(551d) A Brief History of Exploring Hypothetical Crystal Structures

Authors: 
Wilmer, C. E., University of Pittsburgh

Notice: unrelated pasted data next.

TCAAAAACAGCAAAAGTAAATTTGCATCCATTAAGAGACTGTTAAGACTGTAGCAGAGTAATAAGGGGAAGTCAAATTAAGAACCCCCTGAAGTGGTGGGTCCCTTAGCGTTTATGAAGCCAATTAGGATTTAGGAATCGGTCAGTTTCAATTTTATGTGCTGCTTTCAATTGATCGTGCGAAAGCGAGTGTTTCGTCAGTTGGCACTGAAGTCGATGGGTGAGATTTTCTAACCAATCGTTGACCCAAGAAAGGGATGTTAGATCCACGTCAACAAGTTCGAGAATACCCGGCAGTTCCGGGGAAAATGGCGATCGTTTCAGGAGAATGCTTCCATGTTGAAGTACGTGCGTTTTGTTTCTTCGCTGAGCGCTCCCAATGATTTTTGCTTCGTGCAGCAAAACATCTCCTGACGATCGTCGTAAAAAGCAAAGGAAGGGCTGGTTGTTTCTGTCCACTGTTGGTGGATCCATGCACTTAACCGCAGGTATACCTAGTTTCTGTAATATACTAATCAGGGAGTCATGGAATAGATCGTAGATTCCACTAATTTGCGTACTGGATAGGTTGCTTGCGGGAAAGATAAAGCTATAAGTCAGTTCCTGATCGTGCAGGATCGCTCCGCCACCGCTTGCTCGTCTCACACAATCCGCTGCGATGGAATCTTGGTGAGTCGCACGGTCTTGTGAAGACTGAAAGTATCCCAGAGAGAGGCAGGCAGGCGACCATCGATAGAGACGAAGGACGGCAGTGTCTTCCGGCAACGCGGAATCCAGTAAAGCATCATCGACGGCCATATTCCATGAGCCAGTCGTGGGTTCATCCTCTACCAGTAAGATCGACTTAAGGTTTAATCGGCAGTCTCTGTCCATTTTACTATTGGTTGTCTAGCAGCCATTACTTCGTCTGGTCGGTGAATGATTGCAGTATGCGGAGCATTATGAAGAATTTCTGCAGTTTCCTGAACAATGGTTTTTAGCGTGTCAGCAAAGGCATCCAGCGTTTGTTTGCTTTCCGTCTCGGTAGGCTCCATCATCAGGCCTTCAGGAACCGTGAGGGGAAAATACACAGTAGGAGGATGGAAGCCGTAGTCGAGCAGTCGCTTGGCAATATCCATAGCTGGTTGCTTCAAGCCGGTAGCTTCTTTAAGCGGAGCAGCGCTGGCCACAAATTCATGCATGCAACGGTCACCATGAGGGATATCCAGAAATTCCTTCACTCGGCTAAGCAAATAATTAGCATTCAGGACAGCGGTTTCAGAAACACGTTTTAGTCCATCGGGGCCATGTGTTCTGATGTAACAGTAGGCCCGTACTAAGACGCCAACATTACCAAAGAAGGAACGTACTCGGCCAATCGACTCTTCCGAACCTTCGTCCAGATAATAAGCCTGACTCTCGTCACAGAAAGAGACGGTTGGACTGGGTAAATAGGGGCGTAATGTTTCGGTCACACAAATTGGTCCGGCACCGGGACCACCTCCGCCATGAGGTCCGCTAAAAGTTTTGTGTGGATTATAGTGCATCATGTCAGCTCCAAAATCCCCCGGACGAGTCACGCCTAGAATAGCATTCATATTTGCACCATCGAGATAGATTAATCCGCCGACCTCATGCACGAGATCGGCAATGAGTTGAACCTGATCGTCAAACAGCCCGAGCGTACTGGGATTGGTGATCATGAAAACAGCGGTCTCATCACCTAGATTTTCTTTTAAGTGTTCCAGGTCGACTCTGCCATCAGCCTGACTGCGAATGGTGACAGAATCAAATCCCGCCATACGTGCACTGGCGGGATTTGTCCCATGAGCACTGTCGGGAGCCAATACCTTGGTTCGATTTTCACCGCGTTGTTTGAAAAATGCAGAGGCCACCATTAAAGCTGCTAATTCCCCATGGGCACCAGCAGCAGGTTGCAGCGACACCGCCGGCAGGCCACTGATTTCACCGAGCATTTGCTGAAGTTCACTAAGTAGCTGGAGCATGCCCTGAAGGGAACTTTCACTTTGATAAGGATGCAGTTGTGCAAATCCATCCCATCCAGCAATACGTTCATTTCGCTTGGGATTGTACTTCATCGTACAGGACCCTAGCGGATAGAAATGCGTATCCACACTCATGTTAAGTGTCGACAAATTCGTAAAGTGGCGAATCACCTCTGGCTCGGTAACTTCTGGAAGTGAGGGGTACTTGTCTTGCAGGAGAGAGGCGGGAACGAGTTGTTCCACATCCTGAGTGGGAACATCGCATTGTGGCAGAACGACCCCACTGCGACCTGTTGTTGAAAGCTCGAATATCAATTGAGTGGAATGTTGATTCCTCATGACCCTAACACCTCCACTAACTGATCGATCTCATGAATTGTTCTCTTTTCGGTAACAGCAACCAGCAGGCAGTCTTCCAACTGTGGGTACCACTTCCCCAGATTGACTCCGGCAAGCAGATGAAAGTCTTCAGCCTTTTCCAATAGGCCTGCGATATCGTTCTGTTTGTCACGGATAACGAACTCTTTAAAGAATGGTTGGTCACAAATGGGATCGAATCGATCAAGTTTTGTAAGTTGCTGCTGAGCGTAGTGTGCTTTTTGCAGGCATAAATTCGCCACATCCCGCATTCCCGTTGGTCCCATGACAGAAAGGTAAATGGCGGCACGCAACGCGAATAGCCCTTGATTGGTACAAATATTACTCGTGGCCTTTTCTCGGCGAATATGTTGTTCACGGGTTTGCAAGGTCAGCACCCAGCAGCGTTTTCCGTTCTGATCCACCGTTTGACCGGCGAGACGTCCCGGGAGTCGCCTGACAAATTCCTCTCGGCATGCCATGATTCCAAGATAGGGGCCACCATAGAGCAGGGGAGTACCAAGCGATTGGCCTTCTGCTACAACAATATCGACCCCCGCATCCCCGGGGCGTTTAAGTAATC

The ability to design a crystal, both in terms of its structure and function, is the defining quest of the field of 'crystal engineering.' Despite impressive progress over the past several decades, particularly among the class of crystals known as metal-organic frameworks (MOFs), it is by no means a solved problem. There are many distinct aspects to this challenge, one of which relates to the vastness of the sea of possible crystal structures that could plausibly be synthesized. Namely, if one wants to design "the best" crystal for a target application, how does one find it within that vast and deep sea? An even simpler question is troublingly difficult to address, just how vast is this sea exactly? Does the sea have a well-defined basin and coastline whose shape we are able to determine? Exploring the space of possible, or hypothetical, crystals is a task that many research groups have engaged in, each contributing their own insights toward these broad questions. In this talk I will (try to) briefly summarize the large body of past work on hypothetical crystal structure generation, along with my own drop in that ocean.